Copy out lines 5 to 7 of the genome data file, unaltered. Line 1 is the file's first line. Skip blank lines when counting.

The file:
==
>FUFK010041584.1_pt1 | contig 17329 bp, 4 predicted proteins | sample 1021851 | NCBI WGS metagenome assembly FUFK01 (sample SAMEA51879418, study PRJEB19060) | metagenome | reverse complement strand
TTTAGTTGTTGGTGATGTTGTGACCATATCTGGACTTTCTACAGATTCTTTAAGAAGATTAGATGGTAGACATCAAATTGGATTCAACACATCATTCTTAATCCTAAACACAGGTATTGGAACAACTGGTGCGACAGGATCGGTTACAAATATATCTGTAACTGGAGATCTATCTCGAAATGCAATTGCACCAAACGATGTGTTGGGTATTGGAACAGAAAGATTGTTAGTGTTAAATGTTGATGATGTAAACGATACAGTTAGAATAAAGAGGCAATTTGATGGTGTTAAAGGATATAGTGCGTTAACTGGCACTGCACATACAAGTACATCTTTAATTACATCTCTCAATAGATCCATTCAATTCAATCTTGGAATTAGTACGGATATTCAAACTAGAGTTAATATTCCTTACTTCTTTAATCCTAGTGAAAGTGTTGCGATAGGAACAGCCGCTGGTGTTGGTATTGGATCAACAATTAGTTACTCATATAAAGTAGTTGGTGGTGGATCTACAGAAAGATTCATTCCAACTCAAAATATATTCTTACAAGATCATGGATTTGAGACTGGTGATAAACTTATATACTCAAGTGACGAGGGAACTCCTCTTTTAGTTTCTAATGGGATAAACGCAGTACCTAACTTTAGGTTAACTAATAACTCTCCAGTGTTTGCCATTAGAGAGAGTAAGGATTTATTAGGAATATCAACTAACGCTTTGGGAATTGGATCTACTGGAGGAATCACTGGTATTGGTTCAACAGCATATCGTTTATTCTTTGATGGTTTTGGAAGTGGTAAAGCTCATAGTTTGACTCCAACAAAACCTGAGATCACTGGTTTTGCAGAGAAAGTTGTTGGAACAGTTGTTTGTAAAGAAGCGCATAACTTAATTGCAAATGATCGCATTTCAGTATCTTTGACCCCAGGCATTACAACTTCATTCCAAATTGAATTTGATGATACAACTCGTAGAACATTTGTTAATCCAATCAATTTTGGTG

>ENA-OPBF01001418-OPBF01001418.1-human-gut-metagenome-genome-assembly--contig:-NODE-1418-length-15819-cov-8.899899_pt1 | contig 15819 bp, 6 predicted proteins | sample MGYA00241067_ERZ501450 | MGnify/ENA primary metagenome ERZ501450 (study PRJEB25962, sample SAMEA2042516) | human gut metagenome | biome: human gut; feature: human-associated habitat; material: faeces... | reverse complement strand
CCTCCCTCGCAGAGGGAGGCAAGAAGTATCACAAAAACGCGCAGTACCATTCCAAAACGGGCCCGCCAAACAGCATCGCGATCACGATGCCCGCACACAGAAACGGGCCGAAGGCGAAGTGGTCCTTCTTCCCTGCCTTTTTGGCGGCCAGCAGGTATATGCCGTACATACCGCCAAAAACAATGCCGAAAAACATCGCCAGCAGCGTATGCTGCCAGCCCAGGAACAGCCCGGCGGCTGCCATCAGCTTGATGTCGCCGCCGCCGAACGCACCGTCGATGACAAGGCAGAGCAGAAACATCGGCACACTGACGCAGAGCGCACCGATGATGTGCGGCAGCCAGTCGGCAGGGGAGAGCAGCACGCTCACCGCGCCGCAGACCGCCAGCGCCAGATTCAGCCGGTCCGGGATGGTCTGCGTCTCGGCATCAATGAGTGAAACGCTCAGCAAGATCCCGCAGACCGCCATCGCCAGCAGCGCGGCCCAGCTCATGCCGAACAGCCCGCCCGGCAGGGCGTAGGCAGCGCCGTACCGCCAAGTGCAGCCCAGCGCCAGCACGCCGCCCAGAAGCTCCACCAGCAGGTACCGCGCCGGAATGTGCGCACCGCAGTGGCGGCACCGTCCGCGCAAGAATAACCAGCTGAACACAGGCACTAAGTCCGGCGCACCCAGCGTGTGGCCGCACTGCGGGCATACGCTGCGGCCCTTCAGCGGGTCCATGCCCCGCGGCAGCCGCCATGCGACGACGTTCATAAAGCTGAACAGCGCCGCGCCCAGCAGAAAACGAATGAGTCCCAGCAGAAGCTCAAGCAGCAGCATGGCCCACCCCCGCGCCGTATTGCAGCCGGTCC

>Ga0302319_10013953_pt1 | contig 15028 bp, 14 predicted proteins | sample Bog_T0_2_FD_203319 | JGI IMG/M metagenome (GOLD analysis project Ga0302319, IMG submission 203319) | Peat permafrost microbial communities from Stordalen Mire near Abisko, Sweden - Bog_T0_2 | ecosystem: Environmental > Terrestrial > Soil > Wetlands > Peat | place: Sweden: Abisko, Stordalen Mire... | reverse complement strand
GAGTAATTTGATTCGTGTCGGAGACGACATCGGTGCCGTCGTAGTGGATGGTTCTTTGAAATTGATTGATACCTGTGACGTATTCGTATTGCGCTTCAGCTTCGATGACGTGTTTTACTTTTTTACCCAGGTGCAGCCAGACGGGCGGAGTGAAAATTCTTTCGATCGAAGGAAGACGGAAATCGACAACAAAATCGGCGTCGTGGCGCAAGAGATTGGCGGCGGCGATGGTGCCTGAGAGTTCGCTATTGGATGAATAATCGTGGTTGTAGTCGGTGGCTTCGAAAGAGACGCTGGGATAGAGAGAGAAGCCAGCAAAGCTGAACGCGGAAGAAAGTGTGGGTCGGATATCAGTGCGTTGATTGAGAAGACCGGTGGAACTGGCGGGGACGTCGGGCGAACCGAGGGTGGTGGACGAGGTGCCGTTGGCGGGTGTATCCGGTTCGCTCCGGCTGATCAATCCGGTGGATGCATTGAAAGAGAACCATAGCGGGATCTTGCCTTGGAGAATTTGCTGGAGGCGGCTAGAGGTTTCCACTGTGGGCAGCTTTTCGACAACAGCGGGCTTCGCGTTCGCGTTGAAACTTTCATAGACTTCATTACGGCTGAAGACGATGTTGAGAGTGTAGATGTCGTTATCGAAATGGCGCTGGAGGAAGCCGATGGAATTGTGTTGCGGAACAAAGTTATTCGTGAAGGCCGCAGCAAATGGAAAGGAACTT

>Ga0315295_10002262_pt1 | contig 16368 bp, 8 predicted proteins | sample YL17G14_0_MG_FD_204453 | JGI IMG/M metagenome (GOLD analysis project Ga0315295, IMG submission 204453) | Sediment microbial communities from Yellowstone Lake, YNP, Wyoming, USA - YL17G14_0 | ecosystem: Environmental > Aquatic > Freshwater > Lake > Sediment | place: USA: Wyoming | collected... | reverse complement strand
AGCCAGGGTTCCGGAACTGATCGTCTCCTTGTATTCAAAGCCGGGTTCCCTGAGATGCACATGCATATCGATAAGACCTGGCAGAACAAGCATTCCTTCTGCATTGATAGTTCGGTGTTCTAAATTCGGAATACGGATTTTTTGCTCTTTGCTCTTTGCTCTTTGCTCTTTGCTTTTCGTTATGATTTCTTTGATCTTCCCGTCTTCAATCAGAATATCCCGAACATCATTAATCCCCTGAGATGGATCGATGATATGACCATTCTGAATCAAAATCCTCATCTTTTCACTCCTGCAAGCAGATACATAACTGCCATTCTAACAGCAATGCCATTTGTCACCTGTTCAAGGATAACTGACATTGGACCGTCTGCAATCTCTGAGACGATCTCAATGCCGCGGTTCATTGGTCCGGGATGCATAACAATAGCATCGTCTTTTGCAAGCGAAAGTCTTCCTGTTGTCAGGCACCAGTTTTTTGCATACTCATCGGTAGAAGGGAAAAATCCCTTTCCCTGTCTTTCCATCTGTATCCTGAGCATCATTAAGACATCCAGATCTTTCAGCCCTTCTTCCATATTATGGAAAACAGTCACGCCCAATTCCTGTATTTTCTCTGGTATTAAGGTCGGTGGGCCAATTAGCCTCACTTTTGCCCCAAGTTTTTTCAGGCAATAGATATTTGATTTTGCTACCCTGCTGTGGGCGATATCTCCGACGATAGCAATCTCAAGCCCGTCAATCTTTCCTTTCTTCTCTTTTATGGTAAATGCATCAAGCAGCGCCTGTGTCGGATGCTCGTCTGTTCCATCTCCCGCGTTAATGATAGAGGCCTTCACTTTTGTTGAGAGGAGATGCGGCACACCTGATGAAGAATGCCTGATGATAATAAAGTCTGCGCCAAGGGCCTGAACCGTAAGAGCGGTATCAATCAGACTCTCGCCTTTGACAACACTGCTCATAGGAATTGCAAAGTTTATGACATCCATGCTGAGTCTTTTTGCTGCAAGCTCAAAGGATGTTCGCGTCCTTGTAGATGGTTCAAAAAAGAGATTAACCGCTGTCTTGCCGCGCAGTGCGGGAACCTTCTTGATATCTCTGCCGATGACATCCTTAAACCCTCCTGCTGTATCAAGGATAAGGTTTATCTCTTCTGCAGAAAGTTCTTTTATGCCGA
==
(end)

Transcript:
>Ga0302319_10013953_pt1 | contig 15028 bp, 14 predicted proteins | sample Bog_T0_2_FD_203319 | JGI IMG/M metagenome (GOLD analysis project Ga0302319, IMG submission 203319) | Peat permafrost microbial communities from Stordalen Mire near Abisko, Sweden - Bog_T0_2 | ecosystem: Environmental > Terrestrial > Soil > Wetlands > Peat | place: Sweden: Abisko, Stordalen Mire... | reverse complement strand
GAGTAATTTGATTCGTGTCGGAGACGACATCGGTGCCGTCGTAGTGGATGGTTCTTTGAAATTGATTGATACCTGTGACGTATTCGTATTGCGCTTCAGCTTCGATGACGTGTTTTACTTTTTTACCCAGGTGCAGCCAGACGGGCGGAGTGAAAATTCTTTCGATCGAAGGAAGACGGAAATCGACAACAAAATCGGCGTCGTGGCGCAAGAGATTGGCGGCGGCGATGGTGCCTGAGAGTTCGCTATTGGATGAATAATCGTGGTTGTAGTCGGTGGCTTCGAAAGAGACGCTGGGATAGAGAGAGAAGCCAGCAAAGCTGAACGCGGAAGAAAGTGTGGGTCGGATATCAGTGCGTTGATTGAGAAGACCGGTGGAACTGGCGGGGACGTCGGGCGAACCGAGGGTGGTGGACGAGGTGCCGTTGGCGGGTGTATCCGGTTCGCTCCGGCTGATCAATCCGGTGGATGCATTGAAAGAGAACCATAGCGGGATCTTGCCTTGGAGAATTTGCTGGAGGCGGCTAGAGGTTTCCACTGTGGGCAGCTTTTCGACAACAGCGGGCTTCGCGTTCGCGTTGAAACTTTCATAGACTTCATTACGGCTGAAGACGATGTTGAGAGTGTAGATGTCGTTATCGAAATGGCGCTGGAGGAAGCCGATGGAATTGTGTTGCGGAACAAAGTTATTCGTGAAGGCCGCAGCAAATGGAAAGGAACTT

>Ga0315295_10002262_pt1 | contig 16368 bp, 8 predicted proteins | sample YL17G14_0_MG_FD_204453 | JGI IMG/M metagenome (GOLD analysis project Ga0315295, IMG submission 204453) | Sediment microbial communities from Yellowstone Lake, YNP, Wyoming, USA - YL17G14_0 | ecosystem: Environmental > Aquatic > Freshwater > Lake > Sediment | place: USA: Wyoming | collected... | reverse complement strand